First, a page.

We went to a tango Halloween party last night. Some of us were talking about the small number of trick-or-treaters coming to our respective doors these days. Unless you live in a gated community, it seems like kids trick-or-treating house to house in a city is nearly extinct. Of course safety issues are valid, but in our cases the kids, parents, grandparents, all of them our neighbors, know who we are.
One person suggested that Halloween has sadly been taken over by adults. And it's true - the street is filled with costumed revelers far from childhood years. The decorations festooning the outside of homes are getting more elaborate each year, and they are hardly childlike. This year I saw an entire New Orleans style cemetery (complete with crypts and theatrical lighting) created in someone's small front yard.
I didn't put up Halloween decorations (click on images to a larger view) until yesterday when I got home from work. It was kind of fun decorating for the moment at hand. I have tons of stuff in the shed, so it was easy to haul out a couple of boxes and be ready a half hour later for trick-or-treaters.
It was a cool night, so we wrapped up and wigged out, and opened a bottle of wine and sat on the porch waiting for the kids.
Cholo looks so cute next to the giant Snoopy. This giant tacky suburban lawn ornament cracks me up!
My wicker fan chair awaits my best Morticia Adams fantasy. I love the crows! Do you use them too? A friend of mine set a whole bunch of crows out on her front lawn and the real crows had a fit, cawing and screeching until she removed them!
So I'm taking down the Halloween stuff, and thinking about making a journey to the cemetery to partake in another New Orleans tradition. I am reprinting the following post I did last year about today, All Saints Day.
Calling All SaintsOur first trip to New Orleans in 1999 coincided with Halloween and All Saints and All Souls Days. Although we are Catholic, we had never participated in the traditions of going to the cemetery on November 1.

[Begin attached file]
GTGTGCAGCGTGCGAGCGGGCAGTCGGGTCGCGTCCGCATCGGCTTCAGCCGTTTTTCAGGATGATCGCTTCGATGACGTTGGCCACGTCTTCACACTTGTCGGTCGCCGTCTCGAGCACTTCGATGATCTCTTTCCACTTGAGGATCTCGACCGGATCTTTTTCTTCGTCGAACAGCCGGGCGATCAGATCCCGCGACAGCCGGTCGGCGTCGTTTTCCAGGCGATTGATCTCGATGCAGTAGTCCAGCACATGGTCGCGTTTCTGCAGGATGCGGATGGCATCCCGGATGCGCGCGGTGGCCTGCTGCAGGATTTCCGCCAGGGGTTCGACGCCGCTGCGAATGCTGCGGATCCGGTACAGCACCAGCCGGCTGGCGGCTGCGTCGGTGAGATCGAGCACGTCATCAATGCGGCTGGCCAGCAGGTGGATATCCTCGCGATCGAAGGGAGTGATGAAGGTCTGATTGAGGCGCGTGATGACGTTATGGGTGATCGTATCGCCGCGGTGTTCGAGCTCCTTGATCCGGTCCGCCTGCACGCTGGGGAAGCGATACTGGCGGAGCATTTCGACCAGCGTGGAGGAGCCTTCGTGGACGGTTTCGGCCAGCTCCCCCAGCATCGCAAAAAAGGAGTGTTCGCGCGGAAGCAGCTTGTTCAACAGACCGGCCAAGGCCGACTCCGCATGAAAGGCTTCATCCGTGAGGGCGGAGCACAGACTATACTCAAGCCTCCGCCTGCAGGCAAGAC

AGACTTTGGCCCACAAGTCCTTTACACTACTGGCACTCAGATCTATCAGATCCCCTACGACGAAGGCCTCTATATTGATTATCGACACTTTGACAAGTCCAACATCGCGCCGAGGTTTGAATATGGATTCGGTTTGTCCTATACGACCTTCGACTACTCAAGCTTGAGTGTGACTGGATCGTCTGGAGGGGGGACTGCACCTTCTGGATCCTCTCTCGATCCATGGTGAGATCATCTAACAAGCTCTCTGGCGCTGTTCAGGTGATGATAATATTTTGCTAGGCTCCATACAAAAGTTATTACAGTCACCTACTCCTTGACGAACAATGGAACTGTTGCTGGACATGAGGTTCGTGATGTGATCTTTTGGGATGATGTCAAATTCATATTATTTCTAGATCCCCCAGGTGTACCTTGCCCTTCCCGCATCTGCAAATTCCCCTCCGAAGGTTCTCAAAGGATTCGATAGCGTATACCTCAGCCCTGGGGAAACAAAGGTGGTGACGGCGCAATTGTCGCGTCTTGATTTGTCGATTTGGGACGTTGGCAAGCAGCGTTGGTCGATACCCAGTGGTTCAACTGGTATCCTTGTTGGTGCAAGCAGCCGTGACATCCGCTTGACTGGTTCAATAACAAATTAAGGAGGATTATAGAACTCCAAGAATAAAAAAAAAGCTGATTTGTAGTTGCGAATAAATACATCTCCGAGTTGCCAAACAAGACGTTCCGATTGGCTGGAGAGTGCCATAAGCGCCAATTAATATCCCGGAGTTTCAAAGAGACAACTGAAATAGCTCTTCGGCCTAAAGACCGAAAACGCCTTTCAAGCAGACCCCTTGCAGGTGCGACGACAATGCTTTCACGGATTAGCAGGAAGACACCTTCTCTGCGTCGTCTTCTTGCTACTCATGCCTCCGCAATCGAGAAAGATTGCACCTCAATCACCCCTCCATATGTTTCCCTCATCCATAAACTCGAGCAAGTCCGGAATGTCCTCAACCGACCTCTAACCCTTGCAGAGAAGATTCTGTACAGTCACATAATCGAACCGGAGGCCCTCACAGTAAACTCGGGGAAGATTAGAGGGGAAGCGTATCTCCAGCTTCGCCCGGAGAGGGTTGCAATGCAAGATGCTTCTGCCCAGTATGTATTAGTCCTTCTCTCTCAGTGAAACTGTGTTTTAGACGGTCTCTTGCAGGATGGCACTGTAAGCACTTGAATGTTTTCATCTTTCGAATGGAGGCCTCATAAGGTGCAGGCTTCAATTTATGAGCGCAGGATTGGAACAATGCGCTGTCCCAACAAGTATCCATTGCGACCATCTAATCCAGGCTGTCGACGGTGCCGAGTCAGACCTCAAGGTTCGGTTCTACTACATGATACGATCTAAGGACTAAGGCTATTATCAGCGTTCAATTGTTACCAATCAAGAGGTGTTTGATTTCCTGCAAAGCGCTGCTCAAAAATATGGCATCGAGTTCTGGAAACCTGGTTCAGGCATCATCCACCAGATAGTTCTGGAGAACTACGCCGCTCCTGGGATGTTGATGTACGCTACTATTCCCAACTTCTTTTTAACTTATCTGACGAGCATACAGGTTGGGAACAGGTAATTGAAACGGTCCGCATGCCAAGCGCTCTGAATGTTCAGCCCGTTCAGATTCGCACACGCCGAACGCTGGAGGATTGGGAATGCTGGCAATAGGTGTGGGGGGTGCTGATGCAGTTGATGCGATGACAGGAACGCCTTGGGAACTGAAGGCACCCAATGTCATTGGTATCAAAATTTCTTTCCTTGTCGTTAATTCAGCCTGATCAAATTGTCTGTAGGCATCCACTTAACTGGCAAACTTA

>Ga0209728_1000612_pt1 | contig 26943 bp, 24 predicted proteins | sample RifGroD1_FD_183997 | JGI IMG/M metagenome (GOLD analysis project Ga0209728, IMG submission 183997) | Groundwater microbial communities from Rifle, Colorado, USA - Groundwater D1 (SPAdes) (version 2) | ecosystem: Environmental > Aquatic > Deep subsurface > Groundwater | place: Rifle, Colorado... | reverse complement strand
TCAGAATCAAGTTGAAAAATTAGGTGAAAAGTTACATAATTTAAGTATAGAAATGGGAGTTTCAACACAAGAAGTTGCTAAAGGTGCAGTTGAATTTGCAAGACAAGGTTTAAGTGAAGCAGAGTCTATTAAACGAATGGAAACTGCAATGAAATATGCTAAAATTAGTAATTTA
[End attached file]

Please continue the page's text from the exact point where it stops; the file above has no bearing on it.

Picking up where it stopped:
Our friend Sabina took us to our first All Saints cemetery experience to St. Louis #1 and St. Louis #2, probably the two most famous ones since they are in The French Quarter.
We have no family grave to tend, but we go to take care of the grave of our dear departed friend Miss Anne. It's nothing really, just a little kindness that makes us feel good. The cemetery is very peaceful, and doing some little mundane chore, like sweeping off the the headstone and leaving flowers and some trinkets, is very comforting.
Our loved ones rest far way from us, so having an adopted loved one to tend to makes us feel a part of this time and place.
All over Louisiana, people are tending the graves, washing tombs, sweeping up, planting new flowers, leaving trinkets behind.
Sabina and I made a yearly visit to St. Louis #1 and # 2. We have no one there, but we visited our favorite tombs, including Voodoo Queen Marie Laveau's. You mark an X on her tomb, asking that she guide you and grant a wish in the coming year. Sabina is no longer here (she moved away after Katrina), and I just don't feel like doing this without her.
We'd also bring candles and flowers, and candy, and sometimes little bottles of perfume. I'd bring tango things too, and a personal trinket from my jewelry box.
Though it's a family thing, it is also a solemn day for the church, and the priests come to add their blessings.
It's a custom that has been going on for nearly 300 years. It takes place during the day, unlike other ceremonies in the New Mexico that take place at night.